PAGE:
The key to understanding the size of your nose may lie in your prehistoric DNA. Neanderthals, our most ancient cousins, are the supposed culprits behind our big noses!
The big nose, a legacy of ancient times
Our bodies are works of art, shaped by the passage of time and the evolution of our species. A closer look at portraits from the past reveals a marked evolution of faces over the centuries. One element in particular catches the eye: the nose. This central protuberance of the face, impossible to ignore, is much more than a mere physical attribute. It represents our tastes, our standards of beauty and, most importantly, our genetic heritage.
Beyond aesthetics: the question of survival
Some of our nasal characteristics may have originated with Neanderthals. Indeed, recent research suggests that genes responsible for nose size may have originated with our prehistoric ancestors. These same Neanderthals could have developed large noses to cope with the icy cold of Eurasia, before passing on these key genes to modern man through cross-species breeding.
Glaring differences: the human nose versus the Neanderthal nose
A simple comparison of human and Neanderthal skulls reveals some striking differences, not least in the nose. Neanderthals' noses were significantly larger than today's average. It's also worth noting that the frequency of people with prominent noses seems to be increasing among modern humans.
Neanderthal DNA: our prehistoric heritage
Research conducted fifteen years ago revealed that our ancestors interbred with Neanderthals after leaving Africa around 200,000 years ago. Today, around 1.5% of the DNA of people of European origin, 1.7% of those of Asian origin and 0.3% of those of African origin is thought to have come from Neanderthals.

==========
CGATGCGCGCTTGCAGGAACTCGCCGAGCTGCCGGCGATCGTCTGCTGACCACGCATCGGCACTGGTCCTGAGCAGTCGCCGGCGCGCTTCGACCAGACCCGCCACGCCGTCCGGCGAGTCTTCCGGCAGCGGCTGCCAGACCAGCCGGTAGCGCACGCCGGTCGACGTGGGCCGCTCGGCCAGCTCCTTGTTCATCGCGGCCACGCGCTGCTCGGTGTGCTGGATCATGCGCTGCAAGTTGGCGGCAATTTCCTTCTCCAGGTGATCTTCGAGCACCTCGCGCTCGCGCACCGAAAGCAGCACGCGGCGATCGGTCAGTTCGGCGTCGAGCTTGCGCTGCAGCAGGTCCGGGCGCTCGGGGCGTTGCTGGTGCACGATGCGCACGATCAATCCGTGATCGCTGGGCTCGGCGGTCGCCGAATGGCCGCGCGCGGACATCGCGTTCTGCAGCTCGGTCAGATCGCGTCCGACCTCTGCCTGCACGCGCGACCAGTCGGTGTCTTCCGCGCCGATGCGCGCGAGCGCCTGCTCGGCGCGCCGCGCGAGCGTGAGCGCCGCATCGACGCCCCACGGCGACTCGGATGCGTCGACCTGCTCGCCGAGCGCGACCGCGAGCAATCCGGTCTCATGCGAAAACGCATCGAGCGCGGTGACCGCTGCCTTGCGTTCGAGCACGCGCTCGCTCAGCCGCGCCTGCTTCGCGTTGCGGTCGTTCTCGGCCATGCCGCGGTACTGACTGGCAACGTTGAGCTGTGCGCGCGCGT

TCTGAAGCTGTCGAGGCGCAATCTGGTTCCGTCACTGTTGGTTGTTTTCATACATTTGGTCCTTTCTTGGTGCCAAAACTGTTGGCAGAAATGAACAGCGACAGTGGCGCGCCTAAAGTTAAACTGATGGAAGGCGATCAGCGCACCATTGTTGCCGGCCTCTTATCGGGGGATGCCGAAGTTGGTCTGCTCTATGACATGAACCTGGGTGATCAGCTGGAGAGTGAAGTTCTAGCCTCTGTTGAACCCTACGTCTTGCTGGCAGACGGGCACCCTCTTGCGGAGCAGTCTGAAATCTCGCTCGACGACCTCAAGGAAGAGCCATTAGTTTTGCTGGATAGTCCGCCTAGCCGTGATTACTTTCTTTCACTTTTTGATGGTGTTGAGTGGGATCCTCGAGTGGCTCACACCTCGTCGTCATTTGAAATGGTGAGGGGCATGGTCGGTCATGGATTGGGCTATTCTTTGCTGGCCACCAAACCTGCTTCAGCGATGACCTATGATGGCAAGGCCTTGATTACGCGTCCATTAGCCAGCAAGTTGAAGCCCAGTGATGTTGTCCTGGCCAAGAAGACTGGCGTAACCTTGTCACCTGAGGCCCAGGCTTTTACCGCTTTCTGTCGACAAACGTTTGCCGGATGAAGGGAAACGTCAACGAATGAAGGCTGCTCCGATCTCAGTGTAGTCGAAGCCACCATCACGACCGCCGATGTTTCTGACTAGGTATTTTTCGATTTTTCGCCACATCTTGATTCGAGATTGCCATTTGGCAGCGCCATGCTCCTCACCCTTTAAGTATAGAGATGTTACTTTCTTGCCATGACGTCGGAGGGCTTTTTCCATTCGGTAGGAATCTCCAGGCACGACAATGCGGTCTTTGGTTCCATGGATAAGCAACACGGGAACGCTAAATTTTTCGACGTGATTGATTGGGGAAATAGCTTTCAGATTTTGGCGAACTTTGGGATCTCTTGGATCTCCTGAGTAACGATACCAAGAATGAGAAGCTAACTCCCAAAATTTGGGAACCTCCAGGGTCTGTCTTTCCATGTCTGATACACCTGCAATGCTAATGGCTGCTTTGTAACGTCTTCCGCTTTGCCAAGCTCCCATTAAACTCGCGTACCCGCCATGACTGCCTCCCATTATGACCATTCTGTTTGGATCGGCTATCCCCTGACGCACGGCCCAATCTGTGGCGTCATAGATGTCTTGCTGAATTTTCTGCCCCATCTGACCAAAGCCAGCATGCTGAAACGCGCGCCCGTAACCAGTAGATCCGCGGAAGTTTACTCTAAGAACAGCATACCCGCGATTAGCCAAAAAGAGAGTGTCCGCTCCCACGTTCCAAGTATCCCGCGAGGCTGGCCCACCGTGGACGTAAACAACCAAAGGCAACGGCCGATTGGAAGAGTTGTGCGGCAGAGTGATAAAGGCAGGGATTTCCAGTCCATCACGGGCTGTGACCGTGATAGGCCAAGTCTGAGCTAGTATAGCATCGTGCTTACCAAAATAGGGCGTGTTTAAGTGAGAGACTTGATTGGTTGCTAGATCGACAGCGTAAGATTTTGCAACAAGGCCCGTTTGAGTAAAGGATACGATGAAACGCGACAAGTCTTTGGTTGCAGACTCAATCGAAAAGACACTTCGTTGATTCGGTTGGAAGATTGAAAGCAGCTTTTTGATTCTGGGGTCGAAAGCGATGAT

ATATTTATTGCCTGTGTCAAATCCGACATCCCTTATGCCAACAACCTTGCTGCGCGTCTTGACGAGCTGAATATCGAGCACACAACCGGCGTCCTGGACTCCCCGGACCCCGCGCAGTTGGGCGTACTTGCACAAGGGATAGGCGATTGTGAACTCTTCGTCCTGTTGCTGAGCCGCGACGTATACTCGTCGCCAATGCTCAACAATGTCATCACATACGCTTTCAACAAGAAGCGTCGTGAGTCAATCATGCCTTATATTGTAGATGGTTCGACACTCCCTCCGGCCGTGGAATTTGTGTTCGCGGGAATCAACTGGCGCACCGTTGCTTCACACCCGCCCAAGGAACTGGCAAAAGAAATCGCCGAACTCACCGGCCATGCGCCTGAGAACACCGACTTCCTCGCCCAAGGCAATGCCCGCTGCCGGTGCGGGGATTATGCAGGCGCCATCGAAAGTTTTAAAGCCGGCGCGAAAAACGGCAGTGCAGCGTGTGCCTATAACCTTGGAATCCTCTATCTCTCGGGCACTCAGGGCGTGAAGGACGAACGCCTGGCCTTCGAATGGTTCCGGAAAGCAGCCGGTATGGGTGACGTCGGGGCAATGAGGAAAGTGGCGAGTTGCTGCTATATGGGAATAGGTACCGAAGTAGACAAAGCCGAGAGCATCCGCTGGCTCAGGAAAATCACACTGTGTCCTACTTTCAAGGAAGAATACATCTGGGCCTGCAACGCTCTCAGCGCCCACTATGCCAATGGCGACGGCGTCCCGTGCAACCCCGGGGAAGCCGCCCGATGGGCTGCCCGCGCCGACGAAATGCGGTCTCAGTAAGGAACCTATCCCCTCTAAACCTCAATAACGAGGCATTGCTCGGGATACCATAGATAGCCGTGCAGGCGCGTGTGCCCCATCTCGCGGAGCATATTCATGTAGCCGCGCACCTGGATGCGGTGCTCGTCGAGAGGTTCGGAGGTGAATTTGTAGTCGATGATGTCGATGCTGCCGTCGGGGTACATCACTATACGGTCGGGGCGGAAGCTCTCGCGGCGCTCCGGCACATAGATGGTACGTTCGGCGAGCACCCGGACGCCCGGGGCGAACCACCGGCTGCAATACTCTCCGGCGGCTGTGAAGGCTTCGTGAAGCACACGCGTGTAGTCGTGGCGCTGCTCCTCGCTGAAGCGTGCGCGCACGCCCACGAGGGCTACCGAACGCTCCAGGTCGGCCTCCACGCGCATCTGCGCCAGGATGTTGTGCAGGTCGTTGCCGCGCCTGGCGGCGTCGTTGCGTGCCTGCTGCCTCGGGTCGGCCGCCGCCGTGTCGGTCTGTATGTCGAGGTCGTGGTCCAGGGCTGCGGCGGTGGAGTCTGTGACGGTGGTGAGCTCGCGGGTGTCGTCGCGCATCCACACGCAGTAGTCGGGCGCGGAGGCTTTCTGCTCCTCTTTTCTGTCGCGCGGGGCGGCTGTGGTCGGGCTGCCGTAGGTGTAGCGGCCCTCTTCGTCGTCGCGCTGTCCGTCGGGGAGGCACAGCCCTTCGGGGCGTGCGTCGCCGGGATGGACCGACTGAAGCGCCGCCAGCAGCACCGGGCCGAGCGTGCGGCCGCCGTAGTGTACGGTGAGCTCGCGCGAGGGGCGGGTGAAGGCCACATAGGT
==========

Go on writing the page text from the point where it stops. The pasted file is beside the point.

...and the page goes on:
The role of Neanderthal genes
Some of these Neanderthal genes play a role in our immune system and our sensitivity to ultraviolet light. A recent study, however, suggests that they may also affect some people's ability to resist the effects of sunlight.
tabolize commonly used drugs. But that's not all: some of the DNA inherited from Neanderthals is thought to influence the shape of our faces, particularly our noses.
The genetics of face shape
To better understand these links, a team of researchers examined the DNA of over 6,000 people in Latin America. By cross-referencing this genetic information with images of their faces, the researchers were able to identify thirty-three regions of the genome associated with face shape.
The link with survival in cold climates
Furthermore, it was discovered that one gene in particular, known as the ATF3 gene, evolved as a result of natural selection. In other words, those with larger or longer noses would have been more likely to pass on their genes, enabling them to better withstand the icy cold of Eurasia. In short, the Neanderthal gene could have helped modern humans adapt to colder climates when they left Africa.